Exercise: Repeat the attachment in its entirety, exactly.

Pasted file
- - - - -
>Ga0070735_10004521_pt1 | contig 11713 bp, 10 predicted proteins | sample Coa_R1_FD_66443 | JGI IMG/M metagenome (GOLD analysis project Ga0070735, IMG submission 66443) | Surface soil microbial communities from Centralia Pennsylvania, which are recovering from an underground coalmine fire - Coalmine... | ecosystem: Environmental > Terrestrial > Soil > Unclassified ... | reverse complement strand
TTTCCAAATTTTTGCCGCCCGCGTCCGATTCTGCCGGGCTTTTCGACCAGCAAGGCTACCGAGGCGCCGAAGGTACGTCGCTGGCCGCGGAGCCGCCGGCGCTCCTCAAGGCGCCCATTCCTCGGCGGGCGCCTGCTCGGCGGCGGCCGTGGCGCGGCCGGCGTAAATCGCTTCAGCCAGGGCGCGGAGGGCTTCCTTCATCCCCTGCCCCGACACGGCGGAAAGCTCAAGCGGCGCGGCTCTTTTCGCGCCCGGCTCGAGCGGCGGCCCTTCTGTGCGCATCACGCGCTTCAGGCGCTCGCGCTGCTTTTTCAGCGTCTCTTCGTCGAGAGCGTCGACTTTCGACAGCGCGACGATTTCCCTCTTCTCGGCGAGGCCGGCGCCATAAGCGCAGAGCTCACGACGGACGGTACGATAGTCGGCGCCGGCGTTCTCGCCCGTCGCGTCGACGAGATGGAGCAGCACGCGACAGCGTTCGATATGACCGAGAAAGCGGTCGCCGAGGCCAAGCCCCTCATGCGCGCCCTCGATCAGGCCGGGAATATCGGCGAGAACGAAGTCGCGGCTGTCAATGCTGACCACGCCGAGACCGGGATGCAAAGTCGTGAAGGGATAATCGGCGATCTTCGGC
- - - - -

>Ga0070735_10004521_pt1 | contig 11713 bp, 10 predicted proteins | sample Coa_R1_FD_66443 | JGI IMG/M metagenome (GOLD analysis project Ga0070735, IMG submission 66443) | Surface soil microbial communities from Centralia Pennsylvania, which are recovering from an underground coalmine fire - Coalmine... | ecosystem: Environmental > Terrestrial > Soil > Unclassified ... | reverse complement strand
TTTCCAAATTTTTGCCGCCCGCGTCCGATTCTGCCGGGCTTTTCGACCAGCAAGGCTACCGAGGCGCCGAAGGTACGTCGCTGGCCGCGGAGCCGCCGGCGCTCCTCAAGGCGCCCATTCCTCGGCGGGCGCCTGCTCGGCGGCGGCCGTGGCGCGGCCGGCGTAAATCGCTTCAGCCAGGGCGCGGAGGGCTTCCTTCATCCCCTGCCCCGACACGGCGGAAAGCTCAAGCGGCGCGGCTCTTTTCGCGCCCGGCTCGAGCGGCGGCCCTTCTGTGCGCATCACGCGCTTCAGGCGCTCGCGCTGCTTTTTCAGCGTCTCTTCGTCGAGAGCGTCGACTTTCGACAGCGCGACGATTTCCCTCTTCTCGGCGAGGCCGGCGCCATAAGCGCAGAGCTCACGACGGACGGTACGATAGTCGGCGCCGGCGTTCTCGCCCGTCGCGTCGACGAGATGGAGCAGCACGCGACAGCGTTCGATATGACCGAGAAAGCGGTCGCCGAGGCCAAGCCCCTCATGCGCGCCCTCGATCAGGCCGGGAATATCGGCGAGAACGAAGTCGCGGCTGTCAATGCTGACCACGCCGAGACCGGGATGCAAAGTCGTGAAGGGATAATCGGCGATCTTCGGC